Friday, 5 July 2013

An ongoing battle with myself

My main focus has always been on strengthening my body to stop the crippling pains associated with hypermobility syndrome/EDS. This is, and will always be, my number 1 goal. 

I gave up smoking in November and my weight soared to almost the heaviest I've ever been; granted some people might make snide comments about the fact that I'm still 'tiny' etc, but for me, I am big. Everyone knows their own body better than anyone else, and for me, this is too heavy. My thighs rub together when I walk, I have stomach flab & love handles that hang over the top of my trousers, and none of my clothes fit. The most annoying part of it is, I was eating a much lower calorie diet than I ever had and still gained weight. I say this because people have suggested that maybe I was eating without realising, to curb my nicotine cravings. Definitely not the case at all. I was keeping a food diary and using an electronic cigarette for the cravings. 

I started buying bigger clothes to 'tide me over' but that is just a temporary measure that ended up lasting for far too long. Maybe my age, my metabolism crashing (nicotine is a stimulant, much like caffeine - it helps you to burn fat) and eating a terrible diet all my life has finally caught up with me. I mourned for a while and carried on as usual, but have finally got my head in the right place. I've been incredibly lucky all my life (please don't think I'm boasting - it's just the truth) because I've eaten a disgusting fatty diet, drunk LOADS of alcohol, done no exercise and generally been a lazy, eat-everything-in-sight kinda person. And it never really showed. I was very lean, had fairly good muscle tone and had no real issues. I can't complain too much, because I've got away with this lifestyle for a very long time; my body is only just saying 'fuck off, I'm not dealing with this shit anymore!', after 28 years of it. 

The point I'm getting at is, having a goal (weight loss, achieving a nicer body) is really going to help my motivation in the gym, which in turn will help my agonising joint problems. But it needs to be consistent, like with all things related to your body. I need to make this a lifestyle choice and not just a diet/occasional gym session to help with my pain. Like most people, I got to a stage last year where my pain had eased quite considerably. So instead of maintaining what I was doing, I started slacking off and ended up hurting again. What a fucking idiot, right? Yep, I hold my hands up to that one and admit that I am a TOTAL FUCKING MORON. It's human nature; most people can relate to reaching their goal weight, whether it's through Slimming World/Weightwatchers or alone. And as a reward, you treat yourself to a crap meal. Great, if it's just one. But once you've got out of the 'diet' mindset you so staunchly followed, it's so easy to think "I'm thin now, I can treat myself", which often escalates without you realising it. This is the same situation with training for a medical problem, like I have been doing. "My back feels a lot better & I want to go shoe shopping. I'll skip the gym and go tomorrow". You guessed it, tomorrow becomes next week and before you know it, you're going once a fortnight & starting to regress.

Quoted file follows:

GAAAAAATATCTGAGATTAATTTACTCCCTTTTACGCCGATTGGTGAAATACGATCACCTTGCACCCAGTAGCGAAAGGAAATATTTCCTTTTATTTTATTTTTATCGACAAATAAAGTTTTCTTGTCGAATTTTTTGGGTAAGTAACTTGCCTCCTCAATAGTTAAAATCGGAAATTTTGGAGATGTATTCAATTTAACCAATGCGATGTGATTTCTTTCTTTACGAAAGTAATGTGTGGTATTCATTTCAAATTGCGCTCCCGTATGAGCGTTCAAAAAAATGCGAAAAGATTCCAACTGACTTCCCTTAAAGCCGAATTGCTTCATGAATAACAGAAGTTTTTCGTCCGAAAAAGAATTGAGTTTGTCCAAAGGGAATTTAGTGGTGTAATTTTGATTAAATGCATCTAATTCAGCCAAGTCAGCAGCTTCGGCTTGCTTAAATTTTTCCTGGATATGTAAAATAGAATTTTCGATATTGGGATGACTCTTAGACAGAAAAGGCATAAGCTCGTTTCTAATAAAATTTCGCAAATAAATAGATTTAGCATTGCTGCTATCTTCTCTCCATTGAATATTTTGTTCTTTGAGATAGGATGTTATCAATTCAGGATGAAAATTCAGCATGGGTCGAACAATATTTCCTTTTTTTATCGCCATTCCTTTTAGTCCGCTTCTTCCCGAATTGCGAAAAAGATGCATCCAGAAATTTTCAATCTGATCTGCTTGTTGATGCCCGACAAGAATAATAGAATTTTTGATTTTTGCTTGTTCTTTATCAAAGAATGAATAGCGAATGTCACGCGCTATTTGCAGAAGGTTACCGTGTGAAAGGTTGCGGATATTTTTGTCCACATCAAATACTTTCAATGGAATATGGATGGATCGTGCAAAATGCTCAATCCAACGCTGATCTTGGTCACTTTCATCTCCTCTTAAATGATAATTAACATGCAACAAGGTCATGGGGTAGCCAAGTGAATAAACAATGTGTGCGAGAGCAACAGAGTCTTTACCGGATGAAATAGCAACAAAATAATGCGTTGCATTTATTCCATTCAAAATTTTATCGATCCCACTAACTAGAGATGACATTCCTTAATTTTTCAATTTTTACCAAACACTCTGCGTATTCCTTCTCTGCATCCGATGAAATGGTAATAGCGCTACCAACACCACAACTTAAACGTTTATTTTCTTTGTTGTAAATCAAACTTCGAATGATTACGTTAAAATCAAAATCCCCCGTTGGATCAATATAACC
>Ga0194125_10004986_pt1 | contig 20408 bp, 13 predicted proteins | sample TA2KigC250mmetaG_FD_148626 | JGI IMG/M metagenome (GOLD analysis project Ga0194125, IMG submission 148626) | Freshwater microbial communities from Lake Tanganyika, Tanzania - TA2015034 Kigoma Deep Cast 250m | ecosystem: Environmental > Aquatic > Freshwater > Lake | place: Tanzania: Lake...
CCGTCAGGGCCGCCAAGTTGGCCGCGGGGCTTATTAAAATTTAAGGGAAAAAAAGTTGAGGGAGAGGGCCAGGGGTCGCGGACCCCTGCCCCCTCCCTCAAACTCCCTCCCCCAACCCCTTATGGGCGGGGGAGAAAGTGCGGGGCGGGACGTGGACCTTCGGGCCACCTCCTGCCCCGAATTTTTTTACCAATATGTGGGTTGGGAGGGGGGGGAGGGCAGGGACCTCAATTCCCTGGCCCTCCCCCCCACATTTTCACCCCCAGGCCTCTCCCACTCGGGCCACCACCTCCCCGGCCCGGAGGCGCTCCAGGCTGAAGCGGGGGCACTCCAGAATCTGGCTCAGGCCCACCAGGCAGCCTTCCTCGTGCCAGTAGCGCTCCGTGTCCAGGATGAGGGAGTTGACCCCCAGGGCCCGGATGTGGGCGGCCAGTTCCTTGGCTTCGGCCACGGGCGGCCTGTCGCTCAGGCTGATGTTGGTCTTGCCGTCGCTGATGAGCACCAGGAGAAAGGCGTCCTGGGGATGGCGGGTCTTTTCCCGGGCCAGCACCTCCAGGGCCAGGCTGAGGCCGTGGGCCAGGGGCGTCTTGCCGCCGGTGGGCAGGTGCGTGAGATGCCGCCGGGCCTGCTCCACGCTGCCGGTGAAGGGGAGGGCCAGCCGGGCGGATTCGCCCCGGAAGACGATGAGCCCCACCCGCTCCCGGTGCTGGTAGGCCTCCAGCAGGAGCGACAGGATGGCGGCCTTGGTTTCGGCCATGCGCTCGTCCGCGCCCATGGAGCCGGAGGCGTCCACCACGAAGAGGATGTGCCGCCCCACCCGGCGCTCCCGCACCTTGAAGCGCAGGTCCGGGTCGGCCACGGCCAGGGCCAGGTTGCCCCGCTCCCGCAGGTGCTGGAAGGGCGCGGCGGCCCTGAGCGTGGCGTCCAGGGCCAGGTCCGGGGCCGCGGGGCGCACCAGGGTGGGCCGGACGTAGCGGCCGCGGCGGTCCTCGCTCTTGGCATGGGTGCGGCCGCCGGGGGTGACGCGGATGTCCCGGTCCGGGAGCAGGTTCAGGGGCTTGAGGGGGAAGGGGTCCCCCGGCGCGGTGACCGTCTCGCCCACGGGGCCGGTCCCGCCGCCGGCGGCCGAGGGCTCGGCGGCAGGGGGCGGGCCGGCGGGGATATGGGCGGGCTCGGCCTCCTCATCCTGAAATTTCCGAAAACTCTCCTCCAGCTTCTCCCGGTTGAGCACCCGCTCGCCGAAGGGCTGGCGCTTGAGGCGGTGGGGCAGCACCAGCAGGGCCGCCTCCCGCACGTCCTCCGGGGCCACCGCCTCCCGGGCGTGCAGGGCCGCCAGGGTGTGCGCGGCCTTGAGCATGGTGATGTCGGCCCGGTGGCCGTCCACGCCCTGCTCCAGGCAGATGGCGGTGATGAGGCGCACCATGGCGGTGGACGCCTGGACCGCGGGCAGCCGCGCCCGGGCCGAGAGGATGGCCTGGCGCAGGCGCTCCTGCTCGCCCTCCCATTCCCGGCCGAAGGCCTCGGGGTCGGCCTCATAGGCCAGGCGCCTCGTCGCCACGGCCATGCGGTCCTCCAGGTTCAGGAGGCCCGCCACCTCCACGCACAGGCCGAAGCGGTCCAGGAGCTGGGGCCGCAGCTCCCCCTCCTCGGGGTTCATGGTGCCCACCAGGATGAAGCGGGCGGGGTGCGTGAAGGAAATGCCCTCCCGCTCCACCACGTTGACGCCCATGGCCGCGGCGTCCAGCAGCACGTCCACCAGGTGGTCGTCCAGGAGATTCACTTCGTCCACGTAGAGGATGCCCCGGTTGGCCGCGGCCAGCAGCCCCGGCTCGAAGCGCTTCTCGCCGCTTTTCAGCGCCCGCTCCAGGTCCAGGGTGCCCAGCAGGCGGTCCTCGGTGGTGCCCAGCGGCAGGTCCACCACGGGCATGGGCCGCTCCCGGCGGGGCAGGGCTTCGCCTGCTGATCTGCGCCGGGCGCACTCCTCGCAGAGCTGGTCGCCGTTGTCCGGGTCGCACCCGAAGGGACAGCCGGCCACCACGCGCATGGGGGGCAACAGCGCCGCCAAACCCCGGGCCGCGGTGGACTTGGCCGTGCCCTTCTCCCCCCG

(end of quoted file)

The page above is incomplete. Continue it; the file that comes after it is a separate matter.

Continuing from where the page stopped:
The key to getting back on track is to not beat yourself up about the setbacks. Everyone does it; you've eaten shit food all day/not been to the gym all week and decide you'll carry on the same way for the rest of the week and start again on Monday. Why do we do this?? What's so special about Monday? The answer is 'nothing'! It's just a way of procrastinating and being a lazy bastard. And I am the biggest lazy bastard around! Sometimes your mind is your worst enemy, you end up talking yourself out of doing the right thing and believing the ridiculous excuses you're making! 

Enjoying what you do/eat really helps, but it takes time to find out what suits you. For example, I really hate pressing day at the gym. I find it so boring that I would rather stay at home. To combat this, Terry incorporates my shoulder workouts into my leg day to stop me getting the hump ;) another thing I find helpful for getting my upper body workout in without being miserable about it, is to occasionally go to strongman event training with the boys at the weekend. As much as I hate pressing, trying to press a log or a dumbbell is so much more fun. Why? Because it's fucking cool! Strongmen do it, and it looks great in pictures or videos! Sounds stupid, but it really is good fun going to the gym with a bunch of large men & trying to do what they're going (albeit with baby weights). I have found I can push myself much harder without even realising it. 

Since Terry has started getting Olympic coaching, he has thrown a few different exercises into my gym sessions to see how I fare. Being hypermobile is actually  a positive thing for weightlifters, so it made sense for me to try a few different movements. It turns out that because of my bendy elbows, I can front squat with the proper technique; generally people will cross their arms across their chest to hold the bar in place due to flexibility/muscle mass issues when front squatting; you can get better at it with training & practice, but because I have such 'over-the-top' flexibility in my elbows (and no muscle mass!!), I could do it straight away. The first time being hypermobile has ever been useful! I've worked up to a 40kg front squat really comfortably, but I find after about 4 sets, my wrists really hurt so I switch to back squats again. Both ways hurt my wrists (this is normal - it's an unusual movement for a regular person, but your body will get used to it with regular training) but in different places. So I'm finding it to be a really useful thing for leg day; my legs want to do more, but my wrists can't stand it - so mixing front & back squats really fixes the problem for me. 

I realise I've waffled on for quite a while now, so I'll summarise my typical leg/pressing day in case anyone else will find it it useful/interesting:

Front and/or back squats: warm up with the bar (20kg reg bar/25kg on monolift) 1 set of 5 reps 
Increase weight each time for 4 sets of 5 reps (you will know what weights work for you)
2 reps of heavy weight for 2 sets 

Medicine ball - squat, fast up into a press  10 reps, 3 sets 

Dumbbell press - 5 reps on each arm, separately (10 total, obv) for 3 sets. Heavy enough to be challenging, not too heavy to make you cheat to get the reps. 

GHR (glute ham raise) - 10 reps, 3 sets. I have Terry standing close enough so I can grab him if I get stuck at the bottom - it's good for the brain knowing you have someone to rescue you if you fail; which you don't tend to do knowing someone's there for you :)